This blog was written in collaboration between Oskar Jonuks, Digital Media Manager at Ekobot, and Alex Sixt, Content Marketing Manager at Formant.
Farmers are facing plenty of pressure these days.
As the global population grows, demand that farmers produce food increases as well. The global population is on an upward trajectory, and with it, the demand for food is set to surge by a staggering 60 percent by 2050, according to the Food and Agriculture Organization of the United Nations (FAO). In short, farmers could really use some help as costs rise and resources, especially pertaining to labor, dwindle.
However, these struggles aren’t enough to outright sell farmers on robots- strong hesitation regarding price and concerns over changes to daily operations and reliability still slow adoption. A common dilemma that faces robotic farming companies is successfully pitching their solution to farmers in the face of all this hesitation. Essentially, it boils down to two value points: increased quality of the product or overall decreased costs.
So, what’s the most successful pitch for robotic farming companies to make, of the two? Let’s take a look.
Let's start with one of the most popular pitches in robotic farming: increasing yield quality.
Farmers operate under relentless pressure to meet the escalating demand for food production, yet labor and climate changes threaten their ability to do so. They can’t afford to lose or damage product by human error or not have enough labor to address needs in a timely manner. Robots offer a viable solution that can work tirelessly even in the harshest environmental conditions such as extreme heat, translating into higher yields with superior quality.
For example, farmers cannot afford to lose produce at its peak moment yet a heatwave makes it too dangerous for laborers to harvest, resulting in a potential loss of product. As a result, less food goes to waste. Robots can harvest crops at the optimal time, ensuring that produce is fresher and more marketable. By introducing automation, a higher yield with better quality translates to more revenue for them and a way to meet the demand. This reduction in food waste contributes to an overall more sustainable approach to meeting the demand.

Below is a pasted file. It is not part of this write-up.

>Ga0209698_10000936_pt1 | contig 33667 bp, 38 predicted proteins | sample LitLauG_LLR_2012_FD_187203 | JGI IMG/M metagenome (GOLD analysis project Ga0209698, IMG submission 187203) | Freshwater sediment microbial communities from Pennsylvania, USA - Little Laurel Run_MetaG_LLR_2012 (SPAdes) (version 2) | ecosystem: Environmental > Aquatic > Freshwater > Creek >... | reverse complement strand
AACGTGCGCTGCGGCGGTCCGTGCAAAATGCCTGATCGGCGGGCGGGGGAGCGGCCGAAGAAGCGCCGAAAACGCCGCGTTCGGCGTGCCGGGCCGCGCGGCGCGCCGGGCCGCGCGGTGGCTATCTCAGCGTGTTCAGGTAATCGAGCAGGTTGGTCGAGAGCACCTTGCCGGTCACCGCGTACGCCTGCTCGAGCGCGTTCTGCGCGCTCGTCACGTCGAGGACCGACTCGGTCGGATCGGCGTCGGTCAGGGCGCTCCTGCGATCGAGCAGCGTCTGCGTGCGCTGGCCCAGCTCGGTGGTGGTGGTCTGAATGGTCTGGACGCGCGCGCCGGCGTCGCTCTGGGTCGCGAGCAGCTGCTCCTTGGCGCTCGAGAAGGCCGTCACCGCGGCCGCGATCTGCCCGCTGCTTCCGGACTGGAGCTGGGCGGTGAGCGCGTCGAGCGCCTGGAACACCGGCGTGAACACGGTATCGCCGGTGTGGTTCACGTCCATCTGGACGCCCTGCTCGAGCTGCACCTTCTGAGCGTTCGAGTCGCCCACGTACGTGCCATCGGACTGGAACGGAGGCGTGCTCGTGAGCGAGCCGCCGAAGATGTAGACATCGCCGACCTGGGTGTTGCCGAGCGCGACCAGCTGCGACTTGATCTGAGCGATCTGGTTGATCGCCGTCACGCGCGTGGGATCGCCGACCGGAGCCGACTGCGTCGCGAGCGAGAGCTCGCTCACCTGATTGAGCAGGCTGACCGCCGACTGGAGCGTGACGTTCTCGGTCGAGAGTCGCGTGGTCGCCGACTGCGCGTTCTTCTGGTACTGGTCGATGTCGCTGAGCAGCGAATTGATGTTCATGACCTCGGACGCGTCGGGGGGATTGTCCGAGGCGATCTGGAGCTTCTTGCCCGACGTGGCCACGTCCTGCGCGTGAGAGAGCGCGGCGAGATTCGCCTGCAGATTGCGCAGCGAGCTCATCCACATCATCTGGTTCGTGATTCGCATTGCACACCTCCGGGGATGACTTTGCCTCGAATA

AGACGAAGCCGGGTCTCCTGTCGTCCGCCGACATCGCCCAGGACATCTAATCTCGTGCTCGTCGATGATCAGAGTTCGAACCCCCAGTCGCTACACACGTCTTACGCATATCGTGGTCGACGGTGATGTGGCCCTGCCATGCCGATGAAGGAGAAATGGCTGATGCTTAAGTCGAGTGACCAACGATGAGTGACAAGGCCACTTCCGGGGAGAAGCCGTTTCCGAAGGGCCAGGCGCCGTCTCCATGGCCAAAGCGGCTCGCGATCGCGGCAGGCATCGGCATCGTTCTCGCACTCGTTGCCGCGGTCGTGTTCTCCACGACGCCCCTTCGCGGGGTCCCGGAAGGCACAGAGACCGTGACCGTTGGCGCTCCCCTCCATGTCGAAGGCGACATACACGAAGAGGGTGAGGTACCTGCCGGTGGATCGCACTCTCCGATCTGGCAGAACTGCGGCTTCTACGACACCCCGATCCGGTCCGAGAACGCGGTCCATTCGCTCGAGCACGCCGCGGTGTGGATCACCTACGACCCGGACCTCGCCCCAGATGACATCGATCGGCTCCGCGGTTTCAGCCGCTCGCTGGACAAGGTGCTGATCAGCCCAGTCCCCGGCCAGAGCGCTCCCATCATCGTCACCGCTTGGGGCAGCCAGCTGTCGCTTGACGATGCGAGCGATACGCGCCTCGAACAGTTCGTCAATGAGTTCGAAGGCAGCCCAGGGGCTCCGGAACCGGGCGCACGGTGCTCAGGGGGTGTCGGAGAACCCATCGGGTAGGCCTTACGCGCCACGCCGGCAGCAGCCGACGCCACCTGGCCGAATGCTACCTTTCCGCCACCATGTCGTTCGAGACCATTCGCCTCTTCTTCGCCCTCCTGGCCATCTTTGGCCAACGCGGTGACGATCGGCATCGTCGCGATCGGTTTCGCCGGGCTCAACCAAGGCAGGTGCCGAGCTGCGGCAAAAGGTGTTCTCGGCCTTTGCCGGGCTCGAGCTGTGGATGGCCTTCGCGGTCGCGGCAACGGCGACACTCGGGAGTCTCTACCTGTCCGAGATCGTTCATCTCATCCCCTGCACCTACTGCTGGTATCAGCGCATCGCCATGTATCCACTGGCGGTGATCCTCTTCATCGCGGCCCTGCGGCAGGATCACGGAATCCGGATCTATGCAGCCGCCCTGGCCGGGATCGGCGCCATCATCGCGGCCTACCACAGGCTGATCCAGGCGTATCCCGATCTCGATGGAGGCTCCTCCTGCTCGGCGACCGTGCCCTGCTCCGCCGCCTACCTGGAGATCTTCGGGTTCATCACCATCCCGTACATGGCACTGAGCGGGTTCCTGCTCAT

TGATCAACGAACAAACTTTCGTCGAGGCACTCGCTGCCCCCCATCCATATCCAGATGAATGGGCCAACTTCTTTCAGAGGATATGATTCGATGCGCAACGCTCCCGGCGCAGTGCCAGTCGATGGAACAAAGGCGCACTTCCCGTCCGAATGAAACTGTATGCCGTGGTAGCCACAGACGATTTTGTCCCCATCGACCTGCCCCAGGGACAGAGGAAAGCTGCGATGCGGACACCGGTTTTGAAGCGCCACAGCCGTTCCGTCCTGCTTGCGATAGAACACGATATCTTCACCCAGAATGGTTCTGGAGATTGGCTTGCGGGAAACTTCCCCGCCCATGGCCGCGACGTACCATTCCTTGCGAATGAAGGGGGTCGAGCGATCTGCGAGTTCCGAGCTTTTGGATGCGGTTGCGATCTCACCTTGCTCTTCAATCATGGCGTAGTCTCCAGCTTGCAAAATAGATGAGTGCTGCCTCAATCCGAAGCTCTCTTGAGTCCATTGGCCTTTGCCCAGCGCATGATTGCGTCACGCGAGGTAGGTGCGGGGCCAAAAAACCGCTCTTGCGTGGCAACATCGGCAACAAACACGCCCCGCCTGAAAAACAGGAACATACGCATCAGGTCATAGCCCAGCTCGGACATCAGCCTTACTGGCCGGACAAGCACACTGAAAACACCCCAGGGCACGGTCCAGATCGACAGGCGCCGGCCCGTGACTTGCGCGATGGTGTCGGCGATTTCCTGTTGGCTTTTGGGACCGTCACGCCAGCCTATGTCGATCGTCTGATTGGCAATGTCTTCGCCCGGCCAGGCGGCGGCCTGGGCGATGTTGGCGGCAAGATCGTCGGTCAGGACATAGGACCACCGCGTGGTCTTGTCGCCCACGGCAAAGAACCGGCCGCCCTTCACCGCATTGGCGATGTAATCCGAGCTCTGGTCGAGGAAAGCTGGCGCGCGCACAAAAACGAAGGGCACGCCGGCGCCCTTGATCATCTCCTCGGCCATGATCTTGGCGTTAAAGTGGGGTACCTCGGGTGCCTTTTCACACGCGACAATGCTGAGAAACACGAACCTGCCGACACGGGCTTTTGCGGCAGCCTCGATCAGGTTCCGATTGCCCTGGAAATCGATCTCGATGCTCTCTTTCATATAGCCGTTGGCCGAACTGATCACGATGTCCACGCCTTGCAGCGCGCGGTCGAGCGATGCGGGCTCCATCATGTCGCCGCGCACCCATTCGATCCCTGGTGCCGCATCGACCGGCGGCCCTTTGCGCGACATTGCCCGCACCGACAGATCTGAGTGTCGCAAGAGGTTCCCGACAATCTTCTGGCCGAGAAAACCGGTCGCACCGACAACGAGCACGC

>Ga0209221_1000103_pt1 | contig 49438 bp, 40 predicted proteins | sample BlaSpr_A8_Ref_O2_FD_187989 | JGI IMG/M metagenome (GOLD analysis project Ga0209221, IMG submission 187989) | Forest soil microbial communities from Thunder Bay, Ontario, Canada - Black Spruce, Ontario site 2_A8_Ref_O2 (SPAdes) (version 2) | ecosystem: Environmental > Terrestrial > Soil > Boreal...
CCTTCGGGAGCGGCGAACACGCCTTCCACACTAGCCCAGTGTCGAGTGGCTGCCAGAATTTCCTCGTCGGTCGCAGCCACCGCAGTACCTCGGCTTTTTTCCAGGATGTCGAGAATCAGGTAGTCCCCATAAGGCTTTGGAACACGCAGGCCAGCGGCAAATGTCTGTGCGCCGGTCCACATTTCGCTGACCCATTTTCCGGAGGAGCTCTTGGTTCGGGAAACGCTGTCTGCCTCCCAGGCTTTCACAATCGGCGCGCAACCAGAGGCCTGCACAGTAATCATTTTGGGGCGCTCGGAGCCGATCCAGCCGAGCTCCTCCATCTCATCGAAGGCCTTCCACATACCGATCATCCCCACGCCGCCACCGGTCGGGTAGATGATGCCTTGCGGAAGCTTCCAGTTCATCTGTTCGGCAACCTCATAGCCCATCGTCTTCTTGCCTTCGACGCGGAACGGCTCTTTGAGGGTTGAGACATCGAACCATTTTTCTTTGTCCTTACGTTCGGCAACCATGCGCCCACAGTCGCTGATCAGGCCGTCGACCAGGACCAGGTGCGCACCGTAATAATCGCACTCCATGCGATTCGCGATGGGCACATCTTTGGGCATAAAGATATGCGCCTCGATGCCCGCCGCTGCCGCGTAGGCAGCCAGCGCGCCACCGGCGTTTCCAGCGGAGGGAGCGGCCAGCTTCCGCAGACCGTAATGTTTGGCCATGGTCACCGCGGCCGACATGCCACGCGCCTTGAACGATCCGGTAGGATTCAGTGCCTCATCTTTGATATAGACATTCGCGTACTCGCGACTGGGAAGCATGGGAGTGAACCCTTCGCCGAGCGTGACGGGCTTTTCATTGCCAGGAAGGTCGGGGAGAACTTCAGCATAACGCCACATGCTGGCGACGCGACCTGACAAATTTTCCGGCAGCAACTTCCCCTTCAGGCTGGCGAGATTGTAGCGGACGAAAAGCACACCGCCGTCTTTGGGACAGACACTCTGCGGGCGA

But maintenance also counts toward quality- and especially when it comes to weeding and pesticides, accuracy is everything to raise a prolific harvest. Let’s say, for example, a farm needs a weeding solution; it’s not enough to simply discuss the point of faster performance of removing weeds.
"We know that weeding is one of the most time-consuming and energy-consuming tasks in agriculture today,” says Jonas Eklind, CEO of Ekobot. “We also know that although herbicides can be used effectively to control weeds, it is estimated that only a small proportion of herbicides reach their target and the rest of them get lost in the surrounding environment. This causes not only economic losses but also chemical hazards and pollution risks."
Instead, emphasizing that the accuracy of the machine that better targets weeds and causes less harm to the crop speaks to the goal of higher quality and ROI of the robot.
On the other hand, the cost of food isn’t only rising in grocery stores- food production prices are also on a relentless upward trajectory. Factors like rising labor costs and high turnover rates in the agricultural sector further strain farmers' budgets. In the fourth quarter of 2022, the agriculture and farming sector saw an average turnover rate of 10.2 percent; a revolving door of hiring that takes a significant toll on farmers' finances.
Robots make a compelling pitch in robotic farming for reducing operational costs. By automating various tasks, such as planting, harvesting, and maintenance, these robots can significantly cut down on labor expenses. While human workers will remain essential, leaner teams enable farmers to foster stronger relationships with their employees, ultimately improving retention rates and reducing the impact of high turnover.